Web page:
What are working well are the tariffs on Chinese imports which Trump was smart enough to leave in place until China demonstrated its sincerity in abiding by the “Phase 1” trade deal.  Imports from China remain approximately 40% below their 2018 level.  Through the first third of 2020, the trade deficit with China is on track to fall to its lowest level in ten years.  Had Trump not implemented the “Phase 1” deal and instead had enacted across-the-board tariffs on all Chinese imports, as he was on the verge of doing before signing the deal, we may very well have been on track to wipe out the deficit with China altogether.

Trade deals don’t work.  Tariffs do.  We have no control over exports because we have no control over what other countries are willing to buy from us.  But tariffs give us total control over imports – what we buy from them.  Trade policy should be the simplest policy that any president deals with, yet every one of them makes it as complicated as possible.  We make the same mistakes over and over and American workers pay the price.  It makes me sick.


Trade Deficits Not Caused by Low Wages

May 19, 2020

In my previous posts, we’ve seen that trade imbalances are caused by disparities in population density, and that low wages don’t appear to be a factor at all.  To prove the point, let’s now look at America’s trade with the 20 poorest nations on earth and contrast that with it’s trade with the 20 wealthiest nations.  Surely, if low wages cause trade imbalances, we’ll have big trade deficits with the poorest nations where wages are the lowest.  Here’s the list:  trade with 20 poorest nations, 2019.

As you can see, if anything, the U.S. tends to have a very tiny surplus of trade with such nations, not a deficit.  The reason for the surplus is foreign aid.  All aid is booked as exports.  The fact is that the U.S. essentially engages in no trade whatsoever with these poor nations.

Now look at U.S. trade with the 20 wealthiest nations:  trade with 20 richest nations, 2019.  Now we do see some trade deficits – some big ones – with Ireland, Switzerland, Denmark, Taiwan, Sweden, Germany and Austria, in that order.  Ireland and Switzerland – the two nations on this list with whom the U.S. has the biggest trade deficits per capita – are actually wealthier than the U.S.  The others aren’t far behind.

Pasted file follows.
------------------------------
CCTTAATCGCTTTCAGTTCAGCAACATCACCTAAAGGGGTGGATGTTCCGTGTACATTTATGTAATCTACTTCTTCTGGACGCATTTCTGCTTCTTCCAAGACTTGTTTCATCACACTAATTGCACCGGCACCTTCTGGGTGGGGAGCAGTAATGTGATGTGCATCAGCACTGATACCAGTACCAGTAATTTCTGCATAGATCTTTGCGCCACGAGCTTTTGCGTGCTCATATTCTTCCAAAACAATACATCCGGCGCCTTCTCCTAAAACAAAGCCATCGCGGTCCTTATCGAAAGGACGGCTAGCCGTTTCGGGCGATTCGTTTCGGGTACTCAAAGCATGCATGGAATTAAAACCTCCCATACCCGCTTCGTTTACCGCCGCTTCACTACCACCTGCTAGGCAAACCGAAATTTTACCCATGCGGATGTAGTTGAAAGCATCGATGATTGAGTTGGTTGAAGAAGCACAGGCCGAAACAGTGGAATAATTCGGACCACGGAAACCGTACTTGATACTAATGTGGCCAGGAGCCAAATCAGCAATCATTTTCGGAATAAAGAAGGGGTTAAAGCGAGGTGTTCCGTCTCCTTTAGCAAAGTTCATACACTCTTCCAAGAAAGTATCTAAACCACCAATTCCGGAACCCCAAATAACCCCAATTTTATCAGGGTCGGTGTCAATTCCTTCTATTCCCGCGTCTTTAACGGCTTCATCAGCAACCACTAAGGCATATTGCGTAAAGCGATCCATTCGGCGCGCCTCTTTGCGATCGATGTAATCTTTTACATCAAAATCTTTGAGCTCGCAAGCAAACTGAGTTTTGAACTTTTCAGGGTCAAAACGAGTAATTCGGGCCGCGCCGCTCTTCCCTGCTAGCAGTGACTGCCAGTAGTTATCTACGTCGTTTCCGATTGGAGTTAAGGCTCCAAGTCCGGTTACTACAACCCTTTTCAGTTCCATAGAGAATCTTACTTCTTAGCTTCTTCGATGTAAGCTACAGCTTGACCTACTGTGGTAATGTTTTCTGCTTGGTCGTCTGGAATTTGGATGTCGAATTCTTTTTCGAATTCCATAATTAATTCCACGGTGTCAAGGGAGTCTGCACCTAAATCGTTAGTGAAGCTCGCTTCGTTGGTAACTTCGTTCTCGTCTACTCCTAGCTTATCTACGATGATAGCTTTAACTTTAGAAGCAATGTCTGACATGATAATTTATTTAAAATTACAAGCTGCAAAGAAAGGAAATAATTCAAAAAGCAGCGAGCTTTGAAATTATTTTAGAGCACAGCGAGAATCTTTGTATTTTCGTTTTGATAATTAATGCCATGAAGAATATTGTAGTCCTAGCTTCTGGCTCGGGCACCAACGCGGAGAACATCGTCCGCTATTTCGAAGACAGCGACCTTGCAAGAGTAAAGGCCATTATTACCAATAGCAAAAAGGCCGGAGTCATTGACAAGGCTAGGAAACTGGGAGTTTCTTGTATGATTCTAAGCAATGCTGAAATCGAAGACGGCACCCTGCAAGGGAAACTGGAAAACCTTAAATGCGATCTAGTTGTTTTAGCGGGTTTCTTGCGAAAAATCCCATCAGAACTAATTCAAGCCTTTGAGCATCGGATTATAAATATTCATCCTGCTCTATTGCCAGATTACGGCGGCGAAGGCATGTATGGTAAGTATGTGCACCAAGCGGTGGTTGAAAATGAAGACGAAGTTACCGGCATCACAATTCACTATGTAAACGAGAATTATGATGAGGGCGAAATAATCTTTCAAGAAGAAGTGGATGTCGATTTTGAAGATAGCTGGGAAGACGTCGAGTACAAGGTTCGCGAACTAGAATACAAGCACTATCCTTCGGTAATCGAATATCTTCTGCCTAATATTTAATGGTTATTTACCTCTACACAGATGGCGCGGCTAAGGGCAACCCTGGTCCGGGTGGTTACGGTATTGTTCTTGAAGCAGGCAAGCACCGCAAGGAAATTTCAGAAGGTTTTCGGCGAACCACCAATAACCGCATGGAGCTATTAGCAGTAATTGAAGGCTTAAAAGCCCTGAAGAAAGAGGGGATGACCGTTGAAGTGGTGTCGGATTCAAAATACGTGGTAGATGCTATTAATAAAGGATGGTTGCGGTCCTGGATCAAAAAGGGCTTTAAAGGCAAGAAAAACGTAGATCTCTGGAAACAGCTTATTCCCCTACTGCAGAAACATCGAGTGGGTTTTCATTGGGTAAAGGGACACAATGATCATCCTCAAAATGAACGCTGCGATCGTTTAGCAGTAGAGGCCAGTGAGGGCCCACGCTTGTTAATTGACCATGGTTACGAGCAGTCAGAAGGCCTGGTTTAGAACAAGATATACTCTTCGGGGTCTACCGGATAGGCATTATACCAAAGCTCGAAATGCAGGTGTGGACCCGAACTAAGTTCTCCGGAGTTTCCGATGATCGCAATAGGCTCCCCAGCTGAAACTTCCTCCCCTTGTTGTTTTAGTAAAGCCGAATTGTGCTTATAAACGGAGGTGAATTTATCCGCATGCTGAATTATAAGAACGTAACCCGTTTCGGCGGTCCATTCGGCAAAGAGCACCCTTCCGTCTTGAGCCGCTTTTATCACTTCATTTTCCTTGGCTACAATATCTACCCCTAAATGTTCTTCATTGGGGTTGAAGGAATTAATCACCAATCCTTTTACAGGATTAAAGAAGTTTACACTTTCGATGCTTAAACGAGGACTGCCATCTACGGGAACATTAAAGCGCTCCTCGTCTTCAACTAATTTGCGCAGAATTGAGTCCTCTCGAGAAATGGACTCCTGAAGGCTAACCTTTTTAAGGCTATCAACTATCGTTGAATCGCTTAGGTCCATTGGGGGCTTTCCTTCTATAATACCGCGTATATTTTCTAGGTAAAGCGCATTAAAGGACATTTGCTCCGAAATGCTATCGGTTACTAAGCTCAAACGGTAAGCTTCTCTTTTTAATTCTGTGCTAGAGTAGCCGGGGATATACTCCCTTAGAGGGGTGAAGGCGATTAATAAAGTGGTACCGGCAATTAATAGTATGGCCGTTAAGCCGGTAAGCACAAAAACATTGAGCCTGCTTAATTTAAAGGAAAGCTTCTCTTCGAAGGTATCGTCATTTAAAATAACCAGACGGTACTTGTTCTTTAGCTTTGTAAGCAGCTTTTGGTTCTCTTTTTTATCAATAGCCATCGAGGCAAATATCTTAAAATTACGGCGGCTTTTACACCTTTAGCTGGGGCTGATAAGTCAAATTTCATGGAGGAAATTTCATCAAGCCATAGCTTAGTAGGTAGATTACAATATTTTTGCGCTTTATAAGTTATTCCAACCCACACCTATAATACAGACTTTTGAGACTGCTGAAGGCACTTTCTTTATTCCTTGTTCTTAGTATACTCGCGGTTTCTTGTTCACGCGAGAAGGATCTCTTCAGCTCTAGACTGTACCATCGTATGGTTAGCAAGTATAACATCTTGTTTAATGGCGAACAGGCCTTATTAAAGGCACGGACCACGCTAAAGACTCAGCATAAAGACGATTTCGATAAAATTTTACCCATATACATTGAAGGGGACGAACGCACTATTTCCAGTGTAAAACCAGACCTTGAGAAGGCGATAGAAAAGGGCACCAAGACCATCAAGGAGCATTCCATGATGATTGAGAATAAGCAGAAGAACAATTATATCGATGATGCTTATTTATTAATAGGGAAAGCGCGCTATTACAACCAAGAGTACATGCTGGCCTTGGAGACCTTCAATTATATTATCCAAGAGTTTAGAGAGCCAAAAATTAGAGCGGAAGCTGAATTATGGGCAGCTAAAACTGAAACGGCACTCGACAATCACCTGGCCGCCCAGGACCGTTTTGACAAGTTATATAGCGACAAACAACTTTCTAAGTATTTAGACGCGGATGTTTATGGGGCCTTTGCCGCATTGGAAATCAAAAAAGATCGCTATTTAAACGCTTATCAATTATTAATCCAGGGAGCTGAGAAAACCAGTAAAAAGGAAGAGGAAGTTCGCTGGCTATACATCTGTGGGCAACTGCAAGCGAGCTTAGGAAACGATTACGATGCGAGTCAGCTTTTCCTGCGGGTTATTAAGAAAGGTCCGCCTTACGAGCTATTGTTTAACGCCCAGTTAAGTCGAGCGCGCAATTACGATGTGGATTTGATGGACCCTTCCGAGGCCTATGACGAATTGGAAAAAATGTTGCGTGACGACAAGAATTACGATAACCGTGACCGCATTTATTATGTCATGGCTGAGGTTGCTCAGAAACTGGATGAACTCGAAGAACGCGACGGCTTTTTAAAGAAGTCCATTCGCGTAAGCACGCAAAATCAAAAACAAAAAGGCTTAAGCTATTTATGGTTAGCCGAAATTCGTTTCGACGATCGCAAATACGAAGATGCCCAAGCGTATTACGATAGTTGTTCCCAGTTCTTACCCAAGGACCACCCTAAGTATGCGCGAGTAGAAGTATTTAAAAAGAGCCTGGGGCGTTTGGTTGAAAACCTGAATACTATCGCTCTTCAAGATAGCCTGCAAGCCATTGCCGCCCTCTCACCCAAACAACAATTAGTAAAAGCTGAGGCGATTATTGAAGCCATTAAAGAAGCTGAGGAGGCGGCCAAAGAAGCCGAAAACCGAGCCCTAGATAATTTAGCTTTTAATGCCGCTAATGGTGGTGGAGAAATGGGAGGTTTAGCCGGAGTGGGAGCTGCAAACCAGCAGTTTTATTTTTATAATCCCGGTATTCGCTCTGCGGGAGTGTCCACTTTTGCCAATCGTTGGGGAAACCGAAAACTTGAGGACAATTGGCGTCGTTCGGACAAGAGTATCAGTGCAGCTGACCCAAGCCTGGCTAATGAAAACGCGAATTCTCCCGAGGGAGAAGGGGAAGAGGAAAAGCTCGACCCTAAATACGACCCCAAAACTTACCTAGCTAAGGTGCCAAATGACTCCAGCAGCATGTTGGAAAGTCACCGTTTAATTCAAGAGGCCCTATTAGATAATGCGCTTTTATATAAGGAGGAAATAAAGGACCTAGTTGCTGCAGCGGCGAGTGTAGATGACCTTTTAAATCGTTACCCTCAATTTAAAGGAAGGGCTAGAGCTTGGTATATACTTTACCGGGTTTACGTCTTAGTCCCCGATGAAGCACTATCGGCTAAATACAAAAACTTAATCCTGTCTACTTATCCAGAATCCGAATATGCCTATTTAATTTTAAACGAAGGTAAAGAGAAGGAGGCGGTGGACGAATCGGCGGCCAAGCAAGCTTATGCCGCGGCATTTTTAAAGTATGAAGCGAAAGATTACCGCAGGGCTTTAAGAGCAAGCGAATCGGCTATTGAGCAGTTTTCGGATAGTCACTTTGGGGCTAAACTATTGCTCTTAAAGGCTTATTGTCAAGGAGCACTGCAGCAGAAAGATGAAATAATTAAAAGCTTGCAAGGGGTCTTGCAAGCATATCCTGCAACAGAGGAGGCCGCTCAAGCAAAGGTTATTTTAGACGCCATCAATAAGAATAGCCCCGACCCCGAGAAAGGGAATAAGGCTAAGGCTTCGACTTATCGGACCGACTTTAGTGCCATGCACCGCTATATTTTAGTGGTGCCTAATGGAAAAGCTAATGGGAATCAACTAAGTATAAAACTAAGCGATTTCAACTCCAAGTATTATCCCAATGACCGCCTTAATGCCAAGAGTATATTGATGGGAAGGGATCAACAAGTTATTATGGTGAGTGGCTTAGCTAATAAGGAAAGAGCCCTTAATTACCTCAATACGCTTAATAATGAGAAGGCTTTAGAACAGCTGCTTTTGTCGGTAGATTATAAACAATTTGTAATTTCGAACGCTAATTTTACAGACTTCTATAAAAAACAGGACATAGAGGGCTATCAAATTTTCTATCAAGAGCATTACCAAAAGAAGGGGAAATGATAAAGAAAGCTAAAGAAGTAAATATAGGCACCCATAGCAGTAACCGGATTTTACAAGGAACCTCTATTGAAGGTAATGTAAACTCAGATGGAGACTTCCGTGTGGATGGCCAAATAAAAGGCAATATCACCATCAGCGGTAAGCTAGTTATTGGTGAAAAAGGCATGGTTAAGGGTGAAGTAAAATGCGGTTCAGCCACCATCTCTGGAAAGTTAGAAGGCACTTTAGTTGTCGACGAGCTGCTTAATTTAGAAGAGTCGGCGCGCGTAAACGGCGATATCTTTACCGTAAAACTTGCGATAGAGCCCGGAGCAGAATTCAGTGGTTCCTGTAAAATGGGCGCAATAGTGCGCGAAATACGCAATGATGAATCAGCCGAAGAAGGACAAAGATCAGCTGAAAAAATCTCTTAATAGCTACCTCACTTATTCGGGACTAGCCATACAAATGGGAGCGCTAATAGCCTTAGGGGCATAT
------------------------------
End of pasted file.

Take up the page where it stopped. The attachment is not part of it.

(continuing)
How can this be?  If companies move manufacturing offshore in search of the lowest cost of labor, why do we have virtually no trade at all with the poorest nations, and have massive trade deficits with some of the richest?  Look again at the list of the wealthiest nations.  The average population density of those nations with whom we have deficits is 565 people/square mile – six times more densely populated than the U.S.  The rest of the list is a mish-mash of oil exporters, low population density countries, and a couple – the Netherlands and Belgium – that, as we previously established, are anomalies because of how imports and exports are booked for those countries.

If anything, these two lists prove that there is a relationship between wages and trade imbalance, but the cause and effect is exactly the opposite of what you’ve been told.  Low wages don’t cause trade deficits.  Trade deficits cause high wages.  It only makes sense.  Manufacturing creates a high demand for labor which drives wages up.  Any nation whose economy has a strong manufacturing sector is going to be a wealthy nation.  It may start out as a poor nation, but quickly grows in wealth as its manufacturing sector grows.

Trade imbalances are determined by whether or not a nation’s manufacturing output is absorbed by its domestic economy, or whether it is dependent on growing its manufacturing sector beyond that point in order to gainfully employ its labor force.  We’ll more fully explore what causes that situation in an upcoming post.

 


America’s Best Trading Partners in 2019

May 15, 2020

We saw in my previous post that the list of America’s twenty worst trading partners in 2019, in terms of per capita trade deficit in manufactured goods, was dominated by very densely populated countries.  Only three of the twenty were less densely populated than the U.S.  Now we’ll look at the other end of the spectrum.  Man-for-man (or person-for-person), which countries buy the most American-made products?  Here they are:  Top 20 Per Capita Surpluses, 2019.

While the average population density of our worst trading partners is 524 people/square mile, the average population density of our best trading partners is 208 people/square mile.  The list includes some very large and very small countries.  The combined population density, the total population of these countries divided by their total land mass, is only 20 people/square mile.  The list also include seven net oil exporters.  As discussed in an earlier post, it’s almost automatic that the U.S. has a trade surplus with oil exporters because all oil world-wide is priced in U.S. dollars.  It leaves those countries with no choice but to buy American products in order to use those dollars.  America’s biggest source of imported oil is Canada, so that factors into their position high up on this list, but the bigger factor is their very low population density – only eleven people/square mile.

Once again, The Netherlands and Belgium appear on this list in spite of their very high population density, but that’s an anomaly caused by their position as the only port on the Atlantic-side of Europe and how exports from and imports into that port are booked.

The average increase in our trade surplus with these nations over the past ten years is only 36%.  That barely keeps pace with the rate of inflation, meaning that our trade surpluses have been stagnant, while the trade deficits with our worst trading partners has risen by 148% over the same time period.